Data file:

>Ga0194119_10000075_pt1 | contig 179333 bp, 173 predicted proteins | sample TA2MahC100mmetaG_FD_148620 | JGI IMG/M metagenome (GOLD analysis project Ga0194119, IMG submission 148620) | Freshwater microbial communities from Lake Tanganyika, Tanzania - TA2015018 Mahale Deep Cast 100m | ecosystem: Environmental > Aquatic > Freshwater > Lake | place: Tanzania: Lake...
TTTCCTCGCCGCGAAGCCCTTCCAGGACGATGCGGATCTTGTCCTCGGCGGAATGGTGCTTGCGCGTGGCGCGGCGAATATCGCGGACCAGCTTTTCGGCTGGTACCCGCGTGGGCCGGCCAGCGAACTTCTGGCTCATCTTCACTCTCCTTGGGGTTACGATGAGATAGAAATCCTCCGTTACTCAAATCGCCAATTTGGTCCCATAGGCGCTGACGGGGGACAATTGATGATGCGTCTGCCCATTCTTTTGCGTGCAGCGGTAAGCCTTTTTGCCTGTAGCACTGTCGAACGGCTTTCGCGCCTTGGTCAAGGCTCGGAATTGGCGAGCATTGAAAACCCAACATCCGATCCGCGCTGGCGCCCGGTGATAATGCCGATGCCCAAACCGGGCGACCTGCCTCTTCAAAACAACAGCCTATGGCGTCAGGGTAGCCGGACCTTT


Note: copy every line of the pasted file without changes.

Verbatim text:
>Ga0194119_10000075_pt1 | contig 179333 bp, 173 predicted proteins | sample TA2MahC100mmetaG_FD_148620 | JGI IMG/M metagenome (GOLD analysis project Ga0194119, IMG submission 148620) | Freshwater microbial communities from Lake Tanganyika, Tanzania - TA2015018 Mahale Deep Cast 100m | ecosystem: Environmental > Aquatic > Freshwater > Lake | place: Tanzania: Lake...
TTTCCTCGCCGCGAAGCCCTTCCAGGACGATGCGGATCTTGTCCTCGGCGGAATGGTGCTTGCGCGTGGCGCGGCGAATATCGCGGACCAGCTTTTCGGCTGGTACCCGCGTGGGCCGGCCAGCGAACTTCTGGCTCATCTTCACTCTCCTTGGGGTTACGATGAGATAGAAATCCTCCGTTACTCAAATCGCCAATTTGGTCCCATAGGCGCTGACGGGGGACAATTGATGATGCGTCTGCCCATTCTTTTGCGTGCAGCGGTAAGCCTTTTTGCCTGTAGCACTGTCGAACGGCTTTCGCGCCTTGGTCAAGGCTCGGAATTGGCGAGCATTGAAAACCCAACATCCGATCCGCGCTGGCGCCCGGTGATAATGCCGATGCCCAAACCGGGCGACCTGCCTCTTCAAAACAACAGCCTATGGCGTCAGGGTAGCCGGACCTTT